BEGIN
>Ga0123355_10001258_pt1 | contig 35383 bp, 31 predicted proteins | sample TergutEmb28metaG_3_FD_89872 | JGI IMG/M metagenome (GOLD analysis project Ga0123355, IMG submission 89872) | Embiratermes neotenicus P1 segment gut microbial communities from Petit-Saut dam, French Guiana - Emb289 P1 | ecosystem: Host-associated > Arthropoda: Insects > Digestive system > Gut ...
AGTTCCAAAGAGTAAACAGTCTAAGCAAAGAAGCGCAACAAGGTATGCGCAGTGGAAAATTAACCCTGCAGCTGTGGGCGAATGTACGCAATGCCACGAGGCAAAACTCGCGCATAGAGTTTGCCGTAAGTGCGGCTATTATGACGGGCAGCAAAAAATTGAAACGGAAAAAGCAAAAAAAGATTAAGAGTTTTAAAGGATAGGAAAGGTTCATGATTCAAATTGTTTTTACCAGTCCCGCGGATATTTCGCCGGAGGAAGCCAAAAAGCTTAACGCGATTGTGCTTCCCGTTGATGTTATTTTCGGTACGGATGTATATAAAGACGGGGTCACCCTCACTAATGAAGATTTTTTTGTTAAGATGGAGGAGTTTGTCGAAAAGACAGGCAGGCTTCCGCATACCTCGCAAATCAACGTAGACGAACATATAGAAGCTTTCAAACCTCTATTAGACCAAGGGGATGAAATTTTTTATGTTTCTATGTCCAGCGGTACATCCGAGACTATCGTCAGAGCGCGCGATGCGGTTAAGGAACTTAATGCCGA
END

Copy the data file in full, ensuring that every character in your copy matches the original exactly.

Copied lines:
>Ga0123355_10001258_pt1 | contig 35383 bp, 31 predicted proteins | sample TergutEmb28metaG_3_FD_89872 | JGI IMG/M metagenome (GOLD analysis project Ga0123355, IMG submission 89872) | Embiratermes neotenicus P1 segment gut microbial communities from Petit-Saut dam, French Guiana - Emb289 P1 | ecosystem: Host-associated > Arthropoda: Insects > Digestive system > Gut ...
AGTTCCAAAGAGTAAACAGTCTAAGCAAAGAAGCGCAACAAGGTATGCGCAGTGGAAAATTAACCCTGCAGCTGTGGGCGAATGTACGCAATGCCACGAGGCAAAACTCGCGCATAGAGTTTGCCGTAAGTGCGGCTATTATGACGGGCAGCAAAAAATTGAAACGGAAAAAGCAAAAAAAGATTAAGAGTTTTAAAGGATAGGAAAGGTTCATGATTCAAATTGTTTTTACCAGTCCCGCGGATATTTCGCCGGAGGAAGCCAAAAAGCTTAACGCGATTGTGCTTCCCGTTGATGTTATTTTCGGTACGGATGTATATAAAGACGGGGTCACCCTCACTAATGAAGATTTTTTTGTTAAGATGGAGGAGTTTGTCGAAAAGACAGGCAGGCTTCCGCATACCTCGCAAATCAACGTAGACGAACATATAGAAGCTTTCAAACCTCTATTAGACCAAGGGGATGAAATTTTTTATGTTTCTATGTCCAGCGGTACATCCGAGACTATCGTCAGAGCGCGCGATGCGGTTAAGGAACTTAATGCCGA